So the response of faith is a constant. The weapon of faith is the weapon we must wield. But the terrain of all these battles varies widely. Cain killed Abel over whose sacrifice was received. Noah built a big ship. Abraham believed that he would have a son, through whom these promises would be fulfilled. Moses believed that Israel should be able to go out into the wilderness to hold a festival to the Lord.

The battles are always fought with this weapon of faith, but the terrain of the various battlefields could not be more different. Sometimes it is mountainous warfare with small guerilla bands. Sometimes it is naval warfare. Other times great armies clash on the plains. Then there was that time when Elijah thought that he was a solitary sniper, and he thought they were going to catch him soon.

The Great Terrain/Weapon Match-Up

Now one of the great battles in this long war was the Protestant Reformation. This was not an unfortunate disaster, “rending the seamless garment of Christ,” but rather a great victory for the people of God, a moment of glorious gospel advance. In the two thousand years since the ascension of our Lord, this Reformation has been one of the most remarkable movements of the Spirit in the history of mankind. It will be celebrated as such until the morning stars get tired of singing about it, which won’t be any time soon.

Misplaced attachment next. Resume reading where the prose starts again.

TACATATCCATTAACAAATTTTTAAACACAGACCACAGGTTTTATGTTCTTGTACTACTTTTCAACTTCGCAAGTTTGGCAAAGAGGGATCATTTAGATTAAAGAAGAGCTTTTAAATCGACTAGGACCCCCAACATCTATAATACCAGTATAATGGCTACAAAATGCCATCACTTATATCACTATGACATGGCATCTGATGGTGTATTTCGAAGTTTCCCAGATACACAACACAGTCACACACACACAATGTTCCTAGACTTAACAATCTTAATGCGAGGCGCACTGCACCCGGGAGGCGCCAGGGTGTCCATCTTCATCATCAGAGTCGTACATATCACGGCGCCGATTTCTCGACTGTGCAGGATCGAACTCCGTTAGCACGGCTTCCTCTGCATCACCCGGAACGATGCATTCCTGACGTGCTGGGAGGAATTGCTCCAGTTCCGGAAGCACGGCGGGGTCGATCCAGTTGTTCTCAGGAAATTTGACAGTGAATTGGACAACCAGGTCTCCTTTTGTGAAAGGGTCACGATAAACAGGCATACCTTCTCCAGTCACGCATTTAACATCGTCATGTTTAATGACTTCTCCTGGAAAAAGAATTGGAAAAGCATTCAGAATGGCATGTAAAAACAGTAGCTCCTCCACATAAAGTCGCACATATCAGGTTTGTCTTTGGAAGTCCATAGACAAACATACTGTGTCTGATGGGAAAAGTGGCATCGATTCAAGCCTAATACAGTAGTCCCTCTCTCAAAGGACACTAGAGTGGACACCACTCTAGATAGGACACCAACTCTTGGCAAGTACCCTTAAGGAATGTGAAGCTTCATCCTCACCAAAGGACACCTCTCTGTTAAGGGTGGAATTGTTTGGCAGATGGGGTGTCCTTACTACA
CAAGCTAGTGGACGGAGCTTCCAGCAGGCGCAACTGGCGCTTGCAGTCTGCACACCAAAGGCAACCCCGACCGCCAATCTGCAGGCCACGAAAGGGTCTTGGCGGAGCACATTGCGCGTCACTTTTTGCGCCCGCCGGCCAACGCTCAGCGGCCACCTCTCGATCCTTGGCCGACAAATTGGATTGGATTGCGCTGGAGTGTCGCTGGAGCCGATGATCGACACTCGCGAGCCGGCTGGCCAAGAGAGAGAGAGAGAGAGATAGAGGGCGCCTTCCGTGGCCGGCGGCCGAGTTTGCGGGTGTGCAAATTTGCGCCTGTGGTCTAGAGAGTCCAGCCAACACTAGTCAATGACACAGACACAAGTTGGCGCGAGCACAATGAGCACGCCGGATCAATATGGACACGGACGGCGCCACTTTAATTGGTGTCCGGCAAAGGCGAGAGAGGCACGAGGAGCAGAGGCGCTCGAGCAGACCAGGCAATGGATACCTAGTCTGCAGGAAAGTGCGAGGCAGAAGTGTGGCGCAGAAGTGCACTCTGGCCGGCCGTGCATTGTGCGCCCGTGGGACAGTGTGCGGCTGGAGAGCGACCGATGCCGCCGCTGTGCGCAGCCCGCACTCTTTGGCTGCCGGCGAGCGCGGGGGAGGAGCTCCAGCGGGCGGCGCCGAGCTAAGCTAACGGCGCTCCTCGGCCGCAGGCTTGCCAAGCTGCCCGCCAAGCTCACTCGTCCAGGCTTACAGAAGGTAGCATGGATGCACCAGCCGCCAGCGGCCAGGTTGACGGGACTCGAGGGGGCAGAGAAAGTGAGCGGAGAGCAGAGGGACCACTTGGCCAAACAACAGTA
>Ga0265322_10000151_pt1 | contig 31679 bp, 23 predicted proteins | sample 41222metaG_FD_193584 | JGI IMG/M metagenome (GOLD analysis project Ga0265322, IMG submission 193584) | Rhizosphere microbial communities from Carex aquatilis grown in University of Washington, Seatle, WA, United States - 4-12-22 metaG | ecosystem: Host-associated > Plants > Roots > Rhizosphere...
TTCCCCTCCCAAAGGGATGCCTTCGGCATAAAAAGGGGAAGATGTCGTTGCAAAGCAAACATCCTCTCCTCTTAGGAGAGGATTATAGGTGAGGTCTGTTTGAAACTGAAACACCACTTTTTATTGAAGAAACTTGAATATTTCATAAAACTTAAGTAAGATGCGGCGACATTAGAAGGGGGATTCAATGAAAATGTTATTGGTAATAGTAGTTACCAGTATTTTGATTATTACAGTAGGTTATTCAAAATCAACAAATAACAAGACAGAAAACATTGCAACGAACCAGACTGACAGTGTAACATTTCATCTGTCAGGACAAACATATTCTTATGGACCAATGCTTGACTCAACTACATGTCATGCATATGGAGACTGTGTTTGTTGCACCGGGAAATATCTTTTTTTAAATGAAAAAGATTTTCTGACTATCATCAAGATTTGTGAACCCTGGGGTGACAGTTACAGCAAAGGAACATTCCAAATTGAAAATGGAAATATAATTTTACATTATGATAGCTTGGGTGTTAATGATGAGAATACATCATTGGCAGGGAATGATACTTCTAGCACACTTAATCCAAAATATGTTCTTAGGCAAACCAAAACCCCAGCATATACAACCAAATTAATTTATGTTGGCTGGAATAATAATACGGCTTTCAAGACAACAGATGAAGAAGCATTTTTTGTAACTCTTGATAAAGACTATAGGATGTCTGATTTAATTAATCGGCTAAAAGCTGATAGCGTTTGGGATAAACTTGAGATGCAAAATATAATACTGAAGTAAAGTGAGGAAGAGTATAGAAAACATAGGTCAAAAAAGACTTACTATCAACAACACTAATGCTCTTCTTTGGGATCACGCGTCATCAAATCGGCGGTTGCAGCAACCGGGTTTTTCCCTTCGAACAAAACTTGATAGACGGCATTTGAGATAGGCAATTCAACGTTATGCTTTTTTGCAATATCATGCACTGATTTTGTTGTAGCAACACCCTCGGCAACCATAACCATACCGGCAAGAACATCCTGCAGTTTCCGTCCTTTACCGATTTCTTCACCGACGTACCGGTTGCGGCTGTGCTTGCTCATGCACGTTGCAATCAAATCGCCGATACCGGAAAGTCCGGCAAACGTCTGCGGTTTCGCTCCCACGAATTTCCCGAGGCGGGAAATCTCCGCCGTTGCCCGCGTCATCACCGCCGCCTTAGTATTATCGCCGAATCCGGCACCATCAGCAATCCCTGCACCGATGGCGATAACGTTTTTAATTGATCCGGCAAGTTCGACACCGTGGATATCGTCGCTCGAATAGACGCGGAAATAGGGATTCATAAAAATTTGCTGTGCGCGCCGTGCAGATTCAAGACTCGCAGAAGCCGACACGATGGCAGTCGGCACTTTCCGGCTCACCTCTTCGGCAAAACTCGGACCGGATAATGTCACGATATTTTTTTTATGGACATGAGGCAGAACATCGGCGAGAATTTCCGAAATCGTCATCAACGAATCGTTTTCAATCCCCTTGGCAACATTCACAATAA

Now one of the more striking quirks about this great Reformation is that it was an instance where the weapon that God’s people have always used—faith—also happened to be the terrain. The battle was by faith, as always, and the battle was also over faith, which had not really happened before.

This was a glorious convergence, in one sense, but it has also been a source of much subsequent confusion.

One of the temptations that generals and admirals always face is that of always wanting to fight the last war over again. In the history of our tradition, it has led to some diehard Reformed types acting as though the terrain of all our future battles will be the battleground of justification by faith alone. But that will not be—it could not be. But there is another error that goes into the opposite ditch, and it is equally silly. The fact that the terrain will not be sola fide does not make that issue irrelevant. Not a bit of it. The fact that the modern Roman Catholic Church is shot through with modern liberalism (instead of medieval scholasticism) does mean that faith has somehow become dispensable. Machen needed faith to fight the liberals every bit as much as Luther needed it to fight the papists.

The contemporary evangelical and Reformedish scene is dominated by soft Protestants who are holding on to (uncontested) definitions of faith, thinking themselves orthodox thereby, but they are actually holding to these definitions of faith by inertia, and not by faith.

During the Reformation, because it was a work of the Spirit driven by faith, and because a great deal of the subject matter under debate was also the issue of faith, the end result is that we learned a great deal about it. And because we learned a great deal about it, this is knowledge that we must appropriate for all our future battles. But we must appropriate it in a particular way. More about this shortly.

What is it that overcomes the world? Is it not our faith (1 Jn. 5:4)?